Knowing Your F Type and The Clutter It Creates

For many years I heard about being in fight or flight mode or being triggered and brought outside of my nervous system window. I learned that there are more than those two states we can go into when we perceive that we are unsafe.  These states are now known as  “f types”: fight, flight, freeze, and fawn. These f types play a role in how we think, feel, behave and what we believe. Most of us have a dominant f type, or a preferred way to react when we think we are in danger. But depending on the context of a situation you may cycle through all of the f types before returning to ventral vagal (the ideal state for your nervous system). When experiencing a “f type” we cannot think clearly or act from a place of consciousness.

What does this have to do with life clutter? TONS! In my work decluttering with people over the last nine years, I noticed that most of the time that their clutter is caused because they are reacting from a place of fight, flight, freeze or fawn. It’s those reactions that become habits, they have a story connected to them which began from a challenging or traumatizing experience. In order to cope with that experience your nervous systems went into protective mode and you developed a way to feel safe. Most of us cycle through the same reactions over and over without ever stopping to ask questions or examining if those reactions serve us or are necessary anymore. 

Your F Type and your Nervous System

Our nervous system has an innate automatic response that allows us to react in four different ways. It’s what keeps us safe, aware of a threat and judges our ability to respond to  danger. When you are outside of your window of tolerance and your nervous system is on alert for perceived danger you will move into an f type. Your nervous window is your ability to deal with stress without going into sympathetic (fight or flight) or dorsal (freeze or fawn). Being able to know when you are in these states is the first step to stopping your reactionary cycle and finding better ways to respond that don’t create life clutter.  

The 4 f types:

Flight: You see a perceived threat and flee or go into hyperactivity or seek distractions.

Fight: You suddenly respond aggressively to something threatening.

Freeze: You  feel helpless so you numb out, disassociate or collapse.

Fawn: You respond to threat by trying to please or help in order to appease the attacker at the cost of your own needs.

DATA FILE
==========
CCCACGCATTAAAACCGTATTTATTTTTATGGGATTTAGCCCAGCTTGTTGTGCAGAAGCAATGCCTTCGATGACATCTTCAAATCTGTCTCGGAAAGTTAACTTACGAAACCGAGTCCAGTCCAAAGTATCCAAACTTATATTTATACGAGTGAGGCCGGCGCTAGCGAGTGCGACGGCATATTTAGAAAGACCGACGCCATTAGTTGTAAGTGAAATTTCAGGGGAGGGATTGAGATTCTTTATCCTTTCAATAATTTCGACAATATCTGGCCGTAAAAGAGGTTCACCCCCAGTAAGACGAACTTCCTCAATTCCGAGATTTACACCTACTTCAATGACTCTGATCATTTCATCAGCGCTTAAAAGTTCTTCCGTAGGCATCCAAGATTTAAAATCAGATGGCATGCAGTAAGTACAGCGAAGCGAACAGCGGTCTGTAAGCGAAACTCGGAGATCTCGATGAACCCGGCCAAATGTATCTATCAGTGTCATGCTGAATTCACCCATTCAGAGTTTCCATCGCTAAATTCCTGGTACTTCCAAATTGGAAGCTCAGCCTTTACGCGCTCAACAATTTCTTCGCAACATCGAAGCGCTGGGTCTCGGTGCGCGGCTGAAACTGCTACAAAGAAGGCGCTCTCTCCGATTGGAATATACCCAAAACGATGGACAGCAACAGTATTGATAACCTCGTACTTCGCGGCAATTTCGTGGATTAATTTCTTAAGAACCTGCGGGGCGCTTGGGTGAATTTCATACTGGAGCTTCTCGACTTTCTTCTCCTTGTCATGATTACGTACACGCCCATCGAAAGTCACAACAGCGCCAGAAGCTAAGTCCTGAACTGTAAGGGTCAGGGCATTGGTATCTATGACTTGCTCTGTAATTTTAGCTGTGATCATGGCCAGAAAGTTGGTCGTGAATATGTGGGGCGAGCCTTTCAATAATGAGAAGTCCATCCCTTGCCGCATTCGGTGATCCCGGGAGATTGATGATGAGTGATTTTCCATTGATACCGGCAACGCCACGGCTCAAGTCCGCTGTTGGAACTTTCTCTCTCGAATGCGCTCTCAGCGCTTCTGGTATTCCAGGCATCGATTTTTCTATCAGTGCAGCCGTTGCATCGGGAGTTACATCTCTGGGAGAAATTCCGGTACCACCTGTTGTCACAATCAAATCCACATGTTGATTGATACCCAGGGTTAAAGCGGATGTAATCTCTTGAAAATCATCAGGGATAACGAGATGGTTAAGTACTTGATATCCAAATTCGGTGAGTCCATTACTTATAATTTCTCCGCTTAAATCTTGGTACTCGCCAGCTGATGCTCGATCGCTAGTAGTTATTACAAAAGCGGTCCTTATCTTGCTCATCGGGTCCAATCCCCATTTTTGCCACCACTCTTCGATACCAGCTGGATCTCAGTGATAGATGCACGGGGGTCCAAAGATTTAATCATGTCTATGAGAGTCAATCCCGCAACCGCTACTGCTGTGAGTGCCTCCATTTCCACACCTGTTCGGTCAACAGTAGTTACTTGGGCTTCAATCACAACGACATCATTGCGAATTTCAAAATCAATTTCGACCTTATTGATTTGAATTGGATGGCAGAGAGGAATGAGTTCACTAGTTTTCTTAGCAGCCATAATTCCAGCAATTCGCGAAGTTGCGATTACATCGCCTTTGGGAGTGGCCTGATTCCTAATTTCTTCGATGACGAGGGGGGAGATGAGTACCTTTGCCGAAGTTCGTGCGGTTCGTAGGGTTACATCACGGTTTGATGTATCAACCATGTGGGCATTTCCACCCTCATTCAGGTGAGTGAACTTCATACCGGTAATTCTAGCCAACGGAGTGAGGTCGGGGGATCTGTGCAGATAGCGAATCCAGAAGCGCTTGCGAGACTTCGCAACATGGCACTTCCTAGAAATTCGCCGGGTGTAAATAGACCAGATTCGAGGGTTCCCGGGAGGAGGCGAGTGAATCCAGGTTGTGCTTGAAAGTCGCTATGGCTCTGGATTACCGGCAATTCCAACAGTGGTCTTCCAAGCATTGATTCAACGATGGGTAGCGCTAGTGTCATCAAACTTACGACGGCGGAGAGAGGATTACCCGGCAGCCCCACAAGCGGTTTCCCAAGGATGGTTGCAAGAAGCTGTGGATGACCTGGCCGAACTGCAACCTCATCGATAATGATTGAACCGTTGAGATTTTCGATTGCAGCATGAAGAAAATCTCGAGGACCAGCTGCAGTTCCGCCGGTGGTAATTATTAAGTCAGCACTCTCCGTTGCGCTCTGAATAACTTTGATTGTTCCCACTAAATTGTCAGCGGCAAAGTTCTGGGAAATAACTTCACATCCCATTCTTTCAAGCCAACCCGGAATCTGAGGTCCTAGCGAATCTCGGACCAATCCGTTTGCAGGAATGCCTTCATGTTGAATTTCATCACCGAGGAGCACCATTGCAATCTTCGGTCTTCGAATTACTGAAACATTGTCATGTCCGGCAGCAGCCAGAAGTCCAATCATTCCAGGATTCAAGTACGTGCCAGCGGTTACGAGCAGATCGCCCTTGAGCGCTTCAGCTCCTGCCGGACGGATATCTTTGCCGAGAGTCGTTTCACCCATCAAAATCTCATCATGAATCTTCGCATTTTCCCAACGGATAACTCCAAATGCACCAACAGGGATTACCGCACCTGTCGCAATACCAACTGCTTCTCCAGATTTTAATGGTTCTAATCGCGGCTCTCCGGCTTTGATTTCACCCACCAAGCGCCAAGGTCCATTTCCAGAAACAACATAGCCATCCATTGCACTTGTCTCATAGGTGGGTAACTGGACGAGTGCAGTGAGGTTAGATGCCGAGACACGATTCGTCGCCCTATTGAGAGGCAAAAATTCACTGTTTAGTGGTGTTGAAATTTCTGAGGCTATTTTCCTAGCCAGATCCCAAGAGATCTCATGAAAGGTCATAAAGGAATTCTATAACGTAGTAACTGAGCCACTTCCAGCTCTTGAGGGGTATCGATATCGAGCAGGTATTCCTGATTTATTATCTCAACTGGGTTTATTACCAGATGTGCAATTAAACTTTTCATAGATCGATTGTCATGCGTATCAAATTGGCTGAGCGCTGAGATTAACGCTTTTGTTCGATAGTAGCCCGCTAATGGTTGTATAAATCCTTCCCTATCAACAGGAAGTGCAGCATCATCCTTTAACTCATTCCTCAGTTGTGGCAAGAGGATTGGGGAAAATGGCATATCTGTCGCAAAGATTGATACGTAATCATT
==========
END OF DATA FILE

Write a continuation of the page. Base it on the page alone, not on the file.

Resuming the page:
These can also be defined in how we feel and how we behave in the diagram below. Each is a piece of information for us to see how our reactions to feeling unsafe create our clutter.

When we are triggered by situations consistently we can slip into one of the f types regularly. For example, many of us live a stressful life of working long hours, are always on the go and never sit still long enough to know how we actually feel. Living in this activated state and being stuck in flight, as noted in the example above, means that you have not completed the cycle to get back into ventral vagal. It all starts with a trigger (ie. situation, environment) that pulls you out of ventral vagal where the nervous system is perceiving the situation as a threat. If you are not aware of the state you are in, don’t have daily activities or strong habits that automatically get you back into ventral vagal you are unable to calm your nervous system. This ongoing activation causes illness through chronic stress and as a result reactionary behaviors that create clutter, chaos and overwhelm in your life. 

Getting to know the different f types, what it looks like when you are outside of ventral vagal and connecting it to past trauma or challenging experiences will help you gain clarity and clear your life clutter. 

For example, if you tend to be in flight mode, most likely you often start a task and don’t finish, everything from folding clothes to finishing up tidying the kitchen. What is the trigger that pulls you away from that task? Is there an overall sense of anxiety making it hard for you to stay still long enough to finish something? Does this task remind you of a previous experience where you were unsafe so you want to avoid those feelings and emotions? Asking yourself these questions when you are calm and supported is a great way to get some clarity on your reactions and clutter.

Trigger vs Flashback